Wallace Collection plan to close library and archive

The Wallace Collection, the nationally-funded London art museum, is planning to close its library and archive and make its staff of two redundant.

The proposal is out for consultation with a deadline of February 11, but already a petition against the proposal has passed 11,000 signatures.

It is understood that the director, Xavier Bray, is keen to save on spending after a catastrophic year of Covid-enforced closures and to step up income generation, which the library and archive could not easily contribute to.

The petition has been put together by a group of archive professionals and trade unionists working with the Wallace Collection staff and the PCS trade union. They said the proposal had been poorly thought out, that the library’s closure would affect the Wallace’s status as a national collection, that grants had been made to digitise, conserve, restore and catalogue the library and archive, that donations to the archive had been given on condition they were made public available, that the public would be unable to consult the material, and that there was no plan for the management of the archive collections 

The library houses historical catalogues and rare books relating to the museum’s collections of, for instance, paintings, sculpture, armour and Sèvres porcelain.

A spokesman for the Wallace said: “We are currently in an internal consultation about some proposed changes to the library and archive, which would potentially impact two members of staff. Further details will be released if the proposal goes ahead following consultation”. Dr Bray declined to be interviewed.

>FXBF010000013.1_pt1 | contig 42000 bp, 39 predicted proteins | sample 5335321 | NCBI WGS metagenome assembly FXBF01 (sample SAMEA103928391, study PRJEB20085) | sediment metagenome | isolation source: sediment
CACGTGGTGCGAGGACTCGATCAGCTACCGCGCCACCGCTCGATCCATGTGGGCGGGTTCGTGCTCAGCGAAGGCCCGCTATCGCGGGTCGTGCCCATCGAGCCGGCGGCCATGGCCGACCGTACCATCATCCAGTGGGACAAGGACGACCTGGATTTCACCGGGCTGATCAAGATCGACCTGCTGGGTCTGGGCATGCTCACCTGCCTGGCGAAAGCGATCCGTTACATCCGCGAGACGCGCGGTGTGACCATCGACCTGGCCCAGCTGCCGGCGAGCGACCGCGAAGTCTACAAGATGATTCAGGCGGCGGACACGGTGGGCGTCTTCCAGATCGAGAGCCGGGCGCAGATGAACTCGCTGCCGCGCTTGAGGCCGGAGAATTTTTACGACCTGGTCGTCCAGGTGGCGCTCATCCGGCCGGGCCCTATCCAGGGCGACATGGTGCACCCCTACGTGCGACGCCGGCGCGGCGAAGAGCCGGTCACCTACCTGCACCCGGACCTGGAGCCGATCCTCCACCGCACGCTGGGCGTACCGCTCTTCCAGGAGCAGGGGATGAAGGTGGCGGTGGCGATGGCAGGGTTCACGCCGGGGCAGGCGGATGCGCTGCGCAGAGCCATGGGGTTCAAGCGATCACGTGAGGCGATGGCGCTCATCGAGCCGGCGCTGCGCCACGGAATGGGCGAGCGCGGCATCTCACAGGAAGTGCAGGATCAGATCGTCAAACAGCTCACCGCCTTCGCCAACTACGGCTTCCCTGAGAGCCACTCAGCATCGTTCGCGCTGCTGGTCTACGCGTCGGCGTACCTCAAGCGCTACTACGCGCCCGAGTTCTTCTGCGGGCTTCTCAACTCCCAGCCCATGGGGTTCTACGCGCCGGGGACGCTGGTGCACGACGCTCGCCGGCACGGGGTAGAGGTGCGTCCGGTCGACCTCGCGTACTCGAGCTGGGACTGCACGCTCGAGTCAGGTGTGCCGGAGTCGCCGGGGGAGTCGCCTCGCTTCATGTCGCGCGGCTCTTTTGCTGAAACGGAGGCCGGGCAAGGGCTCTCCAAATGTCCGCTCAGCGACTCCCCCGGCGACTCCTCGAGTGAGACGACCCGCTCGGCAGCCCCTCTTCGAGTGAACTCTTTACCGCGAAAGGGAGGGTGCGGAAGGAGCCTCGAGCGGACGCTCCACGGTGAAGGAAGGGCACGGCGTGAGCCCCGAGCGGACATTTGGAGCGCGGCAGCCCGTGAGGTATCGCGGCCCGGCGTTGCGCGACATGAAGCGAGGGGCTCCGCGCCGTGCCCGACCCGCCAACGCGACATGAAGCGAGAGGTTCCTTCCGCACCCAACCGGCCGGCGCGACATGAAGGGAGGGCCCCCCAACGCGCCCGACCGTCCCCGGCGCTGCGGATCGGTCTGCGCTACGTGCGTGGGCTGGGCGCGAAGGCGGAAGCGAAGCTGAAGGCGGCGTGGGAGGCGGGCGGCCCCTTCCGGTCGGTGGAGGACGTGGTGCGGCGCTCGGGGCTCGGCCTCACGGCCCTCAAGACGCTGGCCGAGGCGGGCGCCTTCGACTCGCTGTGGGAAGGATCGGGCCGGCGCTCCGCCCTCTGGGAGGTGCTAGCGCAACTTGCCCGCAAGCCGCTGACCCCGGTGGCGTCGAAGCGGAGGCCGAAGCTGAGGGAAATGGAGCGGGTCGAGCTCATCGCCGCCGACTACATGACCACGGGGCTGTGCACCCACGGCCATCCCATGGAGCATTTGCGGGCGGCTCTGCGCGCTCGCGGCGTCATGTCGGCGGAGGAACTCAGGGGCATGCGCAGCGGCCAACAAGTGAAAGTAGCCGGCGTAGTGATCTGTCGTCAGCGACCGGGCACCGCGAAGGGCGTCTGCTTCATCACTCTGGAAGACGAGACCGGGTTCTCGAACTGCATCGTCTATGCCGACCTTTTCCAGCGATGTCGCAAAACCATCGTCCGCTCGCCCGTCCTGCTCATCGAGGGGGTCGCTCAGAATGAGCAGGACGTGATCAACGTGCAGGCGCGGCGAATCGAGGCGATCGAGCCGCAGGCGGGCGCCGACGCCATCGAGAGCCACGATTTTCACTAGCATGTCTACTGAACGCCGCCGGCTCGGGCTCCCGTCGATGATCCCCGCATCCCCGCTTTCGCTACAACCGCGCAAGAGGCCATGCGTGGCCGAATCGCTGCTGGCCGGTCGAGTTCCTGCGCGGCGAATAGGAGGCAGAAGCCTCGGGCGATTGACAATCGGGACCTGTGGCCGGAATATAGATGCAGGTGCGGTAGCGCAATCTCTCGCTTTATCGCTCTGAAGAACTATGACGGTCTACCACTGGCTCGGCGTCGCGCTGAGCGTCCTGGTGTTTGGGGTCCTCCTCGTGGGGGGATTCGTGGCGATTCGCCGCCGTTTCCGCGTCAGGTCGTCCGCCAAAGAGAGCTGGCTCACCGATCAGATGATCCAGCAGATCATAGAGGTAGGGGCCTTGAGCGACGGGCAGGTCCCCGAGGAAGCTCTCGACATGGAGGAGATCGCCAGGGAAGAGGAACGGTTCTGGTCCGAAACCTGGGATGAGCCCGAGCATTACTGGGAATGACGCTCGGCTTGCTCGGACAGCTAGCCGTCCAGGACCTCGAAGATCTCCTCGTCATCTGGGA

The Wallace Collection, which has paintings dating from the 14th to the mid-19th century by artists such as Titian, Rembrandt and Vélazquez, was founded from the holdings of the wealthy collector Sir Richard Wallace in 1897 and given to the nation by his widow. In 2018-19 the Wallace had £2.7m in DCMS grant in aid, and has an endowment fund worth £870,000. This week the Wallace received a £205,000 donation from the Garfield Weston Foundation.

In a statement in support of the petition the Society for the History of Collecting said: “While there is always a need to find funding, and we are aware of the challenges the museum faces today, this would be a short-term solution, with huge implications for the future. The plans to develop outreach are admirable but do they require the closing of such an important resource? The Wallace Collection has created wonderfully innovative and original programmes, taking advantage of access to the museum’s collections, which it is uniquely placed to do”.

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